“Zigbee is a secure protocol that connects multiple devices to each other,” says Zayne Nair, a consultant at Deloitte Digital Africa. “This is integral to supporting the Internet of things. Zigbee has recently created a standards document with the hope of aligning the implementation of the technology to ensure all Zigbee devices are able to communicate with each other.”

Wireless is wondrous
The need for high-bandwidth, low-latency data is growing and the technologies that can meet this need are limited. Wireless is perceived as a significant tool for overcoming some of the myriad issues that impact not just the global market, but those unique to the South African context.

“Wireless backhaul as a failover service for primary communication is growing rapidly,” says Marius Visser, executive, Business Solutions, Metacom.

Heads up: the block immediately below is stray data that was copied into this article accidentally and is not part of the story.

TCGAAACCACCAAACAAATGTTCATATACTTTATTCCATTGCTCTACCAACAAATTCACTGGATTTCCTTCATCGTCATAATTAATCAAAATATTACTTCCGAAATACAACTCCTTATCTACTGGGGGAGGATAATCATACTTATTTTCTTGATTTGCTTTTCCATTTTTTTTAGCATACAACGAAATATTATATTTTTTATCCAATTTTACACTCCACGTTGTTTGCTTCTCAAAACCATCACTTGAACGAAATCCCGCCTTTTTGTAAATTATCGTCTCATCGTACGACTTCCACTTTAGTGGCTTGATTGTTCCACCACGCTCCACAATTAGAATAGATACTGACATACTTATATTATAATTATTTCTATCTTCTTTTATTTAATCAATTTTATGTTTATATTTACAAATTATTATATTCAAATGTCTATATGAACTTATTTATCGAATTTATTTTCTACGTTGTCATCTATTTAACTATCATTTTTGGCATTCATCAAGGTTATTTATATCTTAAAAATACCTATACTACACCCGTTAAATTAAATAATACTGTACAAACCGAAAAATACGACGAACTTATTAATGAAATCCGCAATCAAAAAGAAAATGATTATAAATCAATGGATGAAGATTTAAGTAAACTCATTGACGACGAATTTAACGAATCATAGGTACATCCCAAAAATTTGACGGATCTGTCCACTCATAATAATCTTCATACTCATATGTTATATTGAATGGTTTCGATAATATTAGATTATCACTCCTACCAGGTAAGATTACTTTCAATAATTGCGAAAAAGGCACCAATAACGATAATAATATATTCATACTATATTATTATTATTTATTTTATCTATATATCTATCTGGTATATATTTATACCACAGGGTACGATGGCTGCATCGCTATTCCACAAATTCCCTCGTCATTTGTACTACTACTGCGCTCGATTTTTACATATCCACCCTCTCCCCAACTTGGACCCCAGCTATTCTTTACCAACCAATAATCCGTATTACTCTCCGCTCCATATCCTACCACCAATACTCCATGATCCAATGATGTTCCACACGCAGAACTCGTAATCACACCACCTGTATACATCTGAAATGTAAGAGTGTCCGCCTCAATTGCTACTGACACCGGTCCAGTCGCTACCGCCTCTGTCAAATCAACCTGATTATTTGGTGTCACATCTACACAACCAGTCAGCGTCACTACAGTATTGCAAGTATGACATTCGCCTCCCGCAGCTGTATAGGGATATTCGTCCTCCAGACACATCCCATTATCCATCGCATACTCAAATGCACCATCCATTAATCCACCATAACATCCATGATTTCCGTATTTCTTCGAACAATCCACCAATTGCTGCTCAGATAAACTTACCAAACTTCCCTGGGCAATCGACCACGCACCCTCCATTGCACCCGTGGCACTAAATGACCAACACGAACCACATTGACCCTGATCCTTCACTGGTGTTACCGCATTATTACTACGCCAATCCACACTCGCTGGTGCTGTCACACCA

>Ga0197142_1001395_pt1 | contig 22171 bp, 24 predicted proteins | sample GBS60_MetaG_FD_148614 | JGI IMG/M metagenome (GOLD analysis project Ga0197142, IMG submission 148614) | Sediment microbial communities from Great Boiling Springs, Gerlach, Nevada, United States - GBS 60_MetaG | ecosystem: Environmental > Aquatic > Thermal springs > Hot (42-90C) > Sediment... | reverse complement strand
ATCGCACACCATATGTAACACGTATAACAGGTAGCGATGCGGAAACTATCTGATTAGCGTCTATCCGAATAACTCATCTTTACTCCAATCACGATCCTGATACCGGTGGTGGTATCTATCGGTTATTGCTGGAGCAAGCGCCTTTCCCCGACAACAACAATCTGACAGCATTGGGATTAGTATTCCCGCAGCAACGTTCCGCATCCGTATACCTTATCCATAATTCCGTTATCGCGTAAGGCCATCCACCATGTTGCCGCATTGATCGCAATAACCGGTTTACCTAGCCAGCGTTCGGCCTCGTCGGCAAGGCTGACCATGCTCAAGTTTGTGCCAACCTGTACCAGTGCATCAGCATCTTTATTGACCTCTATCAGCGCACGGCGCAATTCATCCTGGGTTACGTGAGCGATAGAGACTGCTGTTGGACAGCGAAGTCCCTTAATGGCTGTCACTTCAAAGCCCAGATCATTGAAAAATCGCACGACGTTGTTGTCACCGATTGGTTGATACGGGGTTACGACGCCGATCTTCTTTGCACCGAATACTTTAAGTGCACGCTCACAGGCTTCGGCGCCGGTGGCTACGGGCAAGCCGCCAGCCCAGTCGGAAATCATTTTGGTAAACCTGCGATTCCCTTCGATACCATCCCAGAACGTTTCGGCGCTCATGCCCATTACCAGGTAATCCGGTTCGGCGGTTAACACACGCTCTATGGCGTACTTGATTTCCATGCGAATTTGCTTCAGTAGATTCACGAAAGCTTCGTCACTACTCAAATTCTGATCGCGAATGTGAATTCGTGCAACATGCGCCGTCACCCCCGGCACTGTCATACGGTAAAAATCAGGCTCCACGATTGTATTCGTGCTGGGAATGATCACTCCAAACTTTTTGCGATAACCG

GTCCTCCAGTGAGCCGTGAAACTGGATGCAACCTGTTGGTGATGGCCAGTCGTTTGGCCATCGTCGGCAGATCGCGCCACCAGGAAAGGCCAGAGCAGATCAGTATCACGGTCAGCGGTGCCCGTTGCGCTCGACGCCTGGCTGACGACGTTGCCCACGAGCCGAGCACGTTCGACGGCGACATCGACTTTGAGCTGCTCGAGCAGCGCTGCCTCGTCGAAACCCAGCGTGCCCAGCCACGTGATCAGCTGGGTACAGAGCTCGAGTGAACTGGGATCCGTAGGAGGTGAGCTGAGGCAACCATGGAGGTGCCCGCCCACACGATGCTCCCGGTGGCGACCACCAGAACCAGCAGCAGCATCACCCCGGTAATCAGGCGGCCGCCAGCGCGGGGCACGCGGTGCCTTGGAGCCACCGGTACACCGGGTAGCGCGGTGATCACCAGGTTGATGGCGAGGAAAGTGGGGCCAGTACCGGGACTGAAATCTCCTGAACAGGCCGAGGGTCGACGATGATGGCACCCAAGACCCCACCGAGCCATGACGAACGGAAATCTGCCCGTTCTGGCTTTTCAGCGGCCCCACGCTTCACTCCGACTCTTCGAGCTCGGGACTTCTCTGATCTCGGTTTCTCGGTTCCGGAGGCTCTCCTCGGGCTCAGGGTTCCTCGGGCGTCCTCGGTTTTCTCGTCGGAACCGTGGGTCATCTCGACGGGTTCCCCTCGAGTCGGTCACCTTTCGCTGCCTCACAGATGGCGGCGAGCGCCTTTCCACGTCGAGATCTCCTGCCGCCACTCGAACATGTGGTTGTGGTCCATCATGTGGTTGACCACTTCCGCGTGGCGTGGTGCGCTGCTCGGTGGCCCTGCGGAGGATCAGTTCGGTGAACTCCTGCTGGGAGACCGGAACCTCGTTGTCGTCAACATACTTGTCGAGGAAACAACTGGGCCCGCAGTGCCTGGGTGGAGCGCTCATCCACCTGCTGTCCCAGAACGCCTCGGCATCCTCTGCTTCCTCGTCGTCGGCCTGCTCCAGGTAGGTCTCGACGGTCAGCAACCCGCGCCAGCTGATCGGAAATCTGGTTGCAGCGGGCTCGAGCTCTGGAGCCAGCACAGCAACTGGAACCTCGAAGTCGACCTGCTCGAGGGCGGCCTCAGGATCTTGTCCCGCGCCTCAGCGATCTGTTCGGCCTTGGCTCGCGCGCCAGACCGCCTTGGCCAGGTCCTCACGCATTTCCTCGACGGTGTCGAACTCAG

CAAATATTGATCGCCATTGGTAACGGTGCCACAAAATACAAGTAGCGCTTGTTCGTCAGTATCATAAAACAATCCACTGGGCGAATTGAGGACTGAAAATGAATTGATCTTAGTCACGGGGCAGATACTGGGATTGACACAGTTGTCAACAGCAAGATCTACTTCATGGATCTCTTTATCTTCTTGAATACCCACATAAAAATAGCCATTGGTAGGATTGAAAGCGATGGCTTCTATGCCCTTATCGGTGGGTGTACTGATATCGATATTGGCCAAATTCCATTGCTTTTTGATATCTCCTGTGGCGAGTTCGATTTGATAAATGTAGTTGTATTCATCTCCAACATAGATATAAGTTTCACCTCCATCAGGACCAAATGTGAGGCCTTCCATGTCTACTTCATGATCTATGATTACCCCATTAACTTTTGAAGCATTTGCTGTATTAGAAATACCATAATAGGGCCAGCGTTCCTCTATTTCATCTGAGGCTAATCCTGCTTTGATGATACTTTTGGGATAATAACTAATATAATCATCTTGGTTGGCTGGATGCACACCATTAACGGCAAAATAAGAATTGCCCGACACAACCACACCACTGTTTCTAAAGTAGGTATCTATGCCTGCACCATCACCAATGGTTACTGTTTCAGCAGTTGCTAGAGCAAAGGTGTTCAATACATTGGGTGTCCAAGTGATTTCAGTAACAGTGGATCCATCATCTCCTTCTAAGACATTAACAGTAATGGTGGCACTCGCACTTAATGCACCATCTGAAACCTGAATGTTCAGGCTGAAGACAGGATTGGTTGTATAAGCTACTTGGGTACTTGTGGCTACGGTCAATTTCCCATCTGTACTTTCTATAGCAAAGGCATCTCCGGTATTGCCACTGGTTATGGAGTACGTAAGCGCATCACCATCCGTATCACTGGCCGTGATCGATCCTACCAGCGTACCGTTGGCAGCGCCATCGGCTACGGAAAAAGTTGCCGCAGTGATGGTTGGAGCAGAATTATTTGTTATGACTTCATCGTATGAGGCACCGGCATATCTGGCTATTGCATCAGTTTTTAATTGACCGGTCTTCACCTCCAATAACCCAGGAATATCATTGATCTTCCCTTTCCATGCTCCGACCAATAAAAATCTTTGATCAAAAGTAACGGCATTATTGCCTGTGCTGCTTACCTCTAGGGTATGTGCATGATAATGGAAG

“With all of the problems South Africa is experiencing with fixed wire services, it is almost unthinkable to install primary fixed line connectivity without a viable failover solution being in place. Wireless backhaul with high throughput and low latency is proving an ideal solution for this requirement.”

The technology is also ideally suited for point-to-point connectivity between different premises, if line of sight options are available. According to Arun Abraham, senior manager, Strategy & Innovation, Deloitte Consulting, wireless backhaul will be the most relevant in geographic areas that do not have sufficient wireline infrastructure. And the business case for wireless backhaul rests on its low-cost nature versus wireline backhaul networks over longer distances, along with its faster deployment times and high-performance access. Wireless is cost-effective and growing rapidly as a viable backup to primary connectivity options.